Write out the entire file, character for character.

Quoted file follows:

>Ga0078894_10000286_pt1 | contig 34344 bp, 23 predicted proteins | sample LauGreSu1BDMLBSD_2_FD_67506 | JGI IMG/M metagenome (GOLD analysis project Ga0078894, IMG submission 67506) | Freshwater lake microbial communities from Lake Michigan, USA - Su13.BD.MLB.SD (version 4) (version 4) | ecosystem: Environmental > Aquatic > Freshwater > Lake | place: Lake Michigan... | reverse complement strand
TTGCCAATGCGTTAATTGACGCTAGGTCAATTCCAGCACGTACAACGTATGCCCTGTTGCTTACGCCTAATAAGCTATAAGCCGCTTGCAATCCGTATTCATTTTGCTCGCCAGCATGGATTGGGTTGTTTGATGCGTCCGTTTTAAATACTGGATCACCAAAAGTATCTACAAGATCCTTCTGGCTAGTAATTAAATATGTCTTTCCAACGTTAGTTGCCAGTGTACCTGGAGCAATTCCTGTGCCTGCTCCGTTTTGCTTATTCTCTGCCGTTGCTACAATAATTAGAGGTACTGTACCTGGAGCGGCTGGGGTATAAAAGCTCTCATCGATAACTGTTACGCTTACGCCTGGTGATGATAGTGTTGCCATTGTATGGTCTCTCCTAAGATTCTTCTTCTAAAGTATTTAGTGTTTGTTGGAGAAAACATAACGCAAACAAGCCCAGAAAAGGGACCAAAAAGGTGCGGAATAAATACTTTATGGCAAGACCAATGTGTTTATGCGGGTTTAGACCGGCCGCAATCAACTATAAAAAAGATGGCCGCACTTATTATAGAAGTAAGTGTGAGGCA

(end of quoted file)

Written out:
>Ga0078894_10000286_pt1 | contig 34344 bp, 23 predicted proteins | sample LauGreSu1BDMLBSD_2_FD_67506 | JGI IMG/M metagenome (GOLD analysis project Ga0078894, IMG submission 67506) | Freshwater lake microbial communities from Lake Michigan, USA - Su13.BD.MLB.SD (version 4) (version 4) | ecosystem: Environmental > Aquatic > Freshwater > Lake | place: Lake Michigan... | reverse complement strand
TTGCCAATGCGTTAATTGACGCTAGGTCAATTCCAGCACGTACAACGTATGCCCTGTTGCTTACGCCTAATAAGCTATAAGCCGCTTGCAATCCGTATTCATTTTGCTCGCCAGCATGGATTGGGTTGTTTGATGCGTCCGTTTTAAATACTGGATCACCAAAAGTATCTACAAGATCCTTCTGGCTAGTAATTAAATATGTCTTTCCAACGTTAGTTGCCAGTGTACCTGGAGCAATTCCTGTGCCTGCTCCGTTTTGCTTATTCTCTGCCGTTGCTACAATAATTAGAGGTACTGTACCTGGAGCGGCTGGGGTATAAAAGCTCTCATCGATAACTGTTACGCTTACGCCTGGTGATGATAGTGTTGCCATTGTATGGTCTCTCCTAAGATTCTTCTTCTAAAGTATTTAGTGTTTGTTGGAGAAAACATAACGCAAACAAGCCCAGAAAAGGGACCAAAAAGGTGCGGAATAAATACTTTATGGCAAGACCAATGTGTTTATGCGGGTTTAGACCGGCCGCAATCAACTATAAAAAAGATGGCCGCACTTATTATAGAAGTAAGTGTGAGGCA